From Reality TV to Real Presidency

Parasocial bonding was key to Trump’s 2016 victory, says a UB psychologist

Donald Trump.

By Bert Gambini


Ever since Donald Trump won the 2016 presidential election, political experts have been debating how it happened. One critical factor often overlooked, says UB psychologist Shira Gabriel, is Trump’s 14-year reign as a reality TV star.

“I strongly believe that Donald Trump would not be president if it weren’t for his being on ‘The Apprentice’ and ‘The Celebrity Apprentice,’” says Gabriel, lead author of a recent study, published in the journal “Social Psychological and Personality Science,” that examines how parasocial bonds people forged with Trump through their television sets contributed to his victory.

A parasocial bond is a one-sided relationship formed with a person one has never met; it could be a celebrity, a media personality, even a fictional character. The relationship is not reciprocated, but the bond is keenly felt. And though parasocial bonds can be formed in many ways, television is a particularly potent and immersive multisensory medium. In a way, says Gabriel, television mimics reality in that relationships develop slowly over time at regular intervals.

“We feel like we know these people,” she says. “We feel interested in their lives and happy when good things happen to them. Logically, that doesn’t make sense, but we still feel connected to them when we spend time with them—and it’s a relatively healthy and common thing to do.”

Gabriel has been conducting research on parasocial bonding for the past decade. For this study, she and her co-authors used an online survey to gather information from 521 voters, including how much they watched Trump’s shows, how they feel about him generally and whether they believed his campaign promises. They also asked for party affiliation and voting behavior, and measured each participant’s tendency to get emotionally involved in their favorite TV shows.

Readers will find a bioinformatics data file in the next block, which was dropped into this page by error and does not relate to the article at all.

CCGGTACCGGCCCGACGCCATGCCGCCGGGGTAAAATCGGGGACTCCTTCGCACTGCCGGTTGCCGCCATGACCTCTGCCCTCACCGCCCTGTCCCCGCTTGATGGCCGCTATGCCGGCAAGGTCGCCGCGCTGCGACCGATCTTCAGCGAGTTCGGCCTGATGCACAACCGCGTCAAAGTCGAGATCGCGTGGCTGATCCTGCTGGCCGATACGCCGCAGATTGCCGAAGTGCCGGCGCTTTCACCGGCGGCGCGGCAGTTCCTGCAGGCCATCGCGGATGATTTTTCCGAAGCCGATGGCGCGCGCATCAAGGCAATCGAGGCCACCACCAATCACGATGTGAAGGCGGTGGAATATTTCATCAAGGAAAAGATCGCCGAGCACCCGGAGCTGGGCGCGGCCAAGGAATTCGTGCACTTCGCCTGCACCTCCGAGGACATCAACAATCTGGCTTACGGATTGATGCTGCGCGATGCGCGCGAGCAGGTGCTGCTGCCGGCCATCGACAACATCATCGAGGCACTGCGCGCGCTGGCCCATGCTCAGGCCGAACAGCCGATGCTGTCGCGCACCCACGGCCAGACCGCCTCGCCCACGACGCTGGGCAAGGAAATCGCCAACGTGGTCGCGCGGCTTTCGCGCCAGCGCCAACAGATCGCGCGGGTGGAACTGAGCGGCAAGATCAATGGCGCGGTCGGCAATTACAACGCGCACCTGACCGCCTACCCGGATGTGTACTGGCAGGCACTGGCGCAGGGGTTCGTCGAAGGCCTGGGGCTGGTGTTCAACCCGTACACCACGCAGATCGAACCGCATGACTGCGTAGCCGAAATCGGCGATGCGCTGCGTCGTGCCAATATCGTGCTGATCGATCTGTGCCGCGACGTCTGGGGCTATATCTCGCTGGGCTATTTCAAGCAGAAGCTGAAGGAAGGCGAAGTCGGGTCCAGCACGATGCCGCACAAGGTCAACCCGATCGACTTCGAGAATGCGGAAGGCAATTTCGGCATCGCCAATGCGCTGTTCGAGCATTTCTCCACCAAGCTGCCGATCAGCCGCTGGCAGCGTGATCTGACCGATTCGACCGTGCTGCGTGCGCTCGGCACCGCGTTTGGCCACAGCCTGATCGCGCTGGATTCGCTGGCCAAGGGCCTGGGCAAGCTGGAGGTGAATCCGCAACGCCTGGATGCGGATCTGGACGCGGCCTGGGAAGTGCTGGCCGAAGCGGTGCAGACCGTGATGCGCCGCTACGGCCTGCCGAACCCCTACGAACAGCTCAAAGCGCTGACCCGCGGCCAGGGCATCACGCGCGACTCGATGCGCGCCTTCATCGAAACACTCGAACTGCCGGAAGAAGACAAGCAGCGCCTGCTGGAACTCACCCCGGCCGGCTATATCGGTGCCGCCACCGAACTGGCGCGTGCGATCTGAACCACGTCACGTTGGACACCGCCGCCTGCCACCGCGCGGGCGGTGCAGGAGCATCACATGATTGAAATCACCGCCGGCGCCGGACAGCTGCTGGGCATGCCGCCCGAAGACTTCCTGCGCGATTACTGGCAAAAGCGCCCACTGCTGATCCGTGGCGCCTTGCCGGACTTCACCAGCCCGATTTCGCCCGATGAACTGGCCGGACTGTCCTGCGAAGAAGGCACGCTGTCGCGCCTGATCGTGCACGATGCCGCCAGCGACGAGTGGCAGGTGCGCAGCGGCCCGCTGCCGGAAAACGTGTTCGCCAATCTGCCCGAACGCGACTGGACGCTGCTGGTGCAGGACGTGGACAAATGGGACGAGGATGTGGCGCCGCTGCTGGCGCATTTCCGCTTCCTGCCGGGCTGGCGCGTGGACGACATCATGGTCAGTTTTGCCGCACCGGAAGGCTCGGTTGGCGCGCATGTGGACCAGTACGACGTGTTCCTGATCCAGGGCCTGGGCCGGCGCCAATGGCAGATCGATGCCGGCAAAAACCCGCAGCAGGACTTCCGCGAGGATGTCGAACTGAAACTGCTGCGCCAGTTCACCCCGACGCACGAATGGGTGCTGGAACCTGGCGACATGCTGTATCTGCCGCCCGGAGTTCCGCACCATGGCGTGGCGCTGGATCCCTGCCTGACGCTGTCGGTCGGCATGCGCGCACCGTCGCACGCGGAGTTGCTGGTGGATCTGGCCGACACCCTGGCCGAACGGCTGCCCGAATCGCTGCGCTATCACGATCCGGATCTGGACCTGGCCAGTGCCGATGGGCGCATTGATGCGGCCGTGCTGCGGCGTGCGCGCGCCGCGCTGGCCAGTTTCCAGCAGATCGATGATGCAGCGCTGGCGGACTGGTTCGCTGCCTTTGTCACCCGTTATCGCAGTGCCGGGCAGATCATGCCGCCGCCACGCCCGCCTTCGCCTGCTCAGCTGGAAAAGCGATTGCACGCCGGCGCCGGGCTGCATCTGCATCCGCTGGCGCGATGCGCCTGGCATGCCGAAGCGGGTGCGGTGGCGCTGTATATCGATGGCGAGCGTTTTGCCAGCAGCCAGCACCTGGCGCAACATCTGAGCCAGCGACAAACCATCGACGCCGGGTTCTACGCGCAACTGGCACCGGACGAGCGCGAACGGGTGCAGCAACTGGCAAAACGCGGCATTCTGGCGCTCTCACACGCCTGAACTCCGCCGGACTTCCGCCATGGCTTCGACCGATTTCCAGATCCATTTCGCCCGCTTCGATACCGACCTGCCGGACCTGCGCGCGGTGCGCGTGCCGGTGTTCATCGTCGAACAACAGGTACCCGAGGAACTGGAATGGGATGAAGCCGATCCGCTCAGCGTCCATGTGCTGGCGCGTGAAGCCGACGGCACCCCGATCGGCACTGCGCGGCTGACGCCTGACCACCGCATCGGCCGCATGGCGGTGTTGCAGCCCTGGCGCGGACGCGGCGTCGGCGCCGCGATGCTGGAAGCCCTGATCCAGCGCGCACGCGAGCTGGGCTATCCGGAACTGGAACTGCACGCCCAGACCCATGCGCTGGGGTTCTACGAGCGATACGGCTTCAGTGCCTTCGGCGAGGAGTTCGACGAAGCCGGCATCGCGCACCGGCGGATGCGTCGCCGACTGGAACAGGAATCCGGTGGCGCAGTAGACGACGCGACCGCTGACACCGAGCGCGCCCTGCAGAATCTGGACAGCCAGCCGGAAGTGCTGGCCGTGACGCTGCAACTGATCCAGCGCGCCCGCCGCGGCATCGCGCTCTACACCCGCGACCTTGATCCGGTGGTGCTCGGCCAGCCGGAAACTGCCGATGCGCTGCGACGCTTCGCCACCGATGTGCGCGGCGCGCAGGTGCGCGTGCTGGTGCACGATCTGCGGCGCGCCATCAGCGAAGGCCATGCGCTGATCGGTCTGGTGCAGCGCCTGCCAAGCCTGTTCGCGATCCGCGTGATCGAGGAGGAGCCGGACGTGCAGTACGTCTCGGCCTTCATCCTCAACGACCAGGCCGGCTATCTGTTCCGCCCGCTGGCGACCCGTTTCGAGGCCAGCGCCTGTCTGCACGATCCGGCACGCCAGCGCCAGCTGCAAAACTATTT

Results showed compelling evidence that parasocial bonding led people to like Trump, to believe the promises he made and to discount the negative stories about him that surfaced during the campaign, says Gabriel. They also revealed a correlation with voting behavior: The more people watched Trump on his reality shows, the more likely they were to form bonds, which in turn predicted whether they would vote for him.

Gabriel wasn’t overly surprised by the results. “The mass of shows is amazing,” she points out. “Fourteen seasons of hourlong episodes presenting Trump as a calm, infallible decision-maker, who listened to others but came to his own conclusions.” People who “got to know” Trump through his character on TV grew to like him; when he ran for office, they believed many of his campaign promises, as if trusting the word of a friend. And much as they would do for a friend, when negative stories about Trump surfaced, they were less likely to be influenced by them.

“This makes sense,” Gabriel says. “It’s how we would behave with real relationships. For example, if you had a friend in real life for 14 years and saw evidence, again and again, that he was a great leader and decision-maker, exhibiting wise and sound behavior, you would be likely to discount negative things said about that friend because you would feel as if you knew him better.”

The research also helps explain the most surprising Trump supporters—those who crossed party lines to vote for him. Parasocial bonding proved to be an especially strong predictor of voting among Trump backers who weren’t lifelong Republicans. In other words, the study suggests that some people who would not have chosen Trump for political reasons felt that they knew him and liked him due to “The Apprentice”—and voted for him because of that.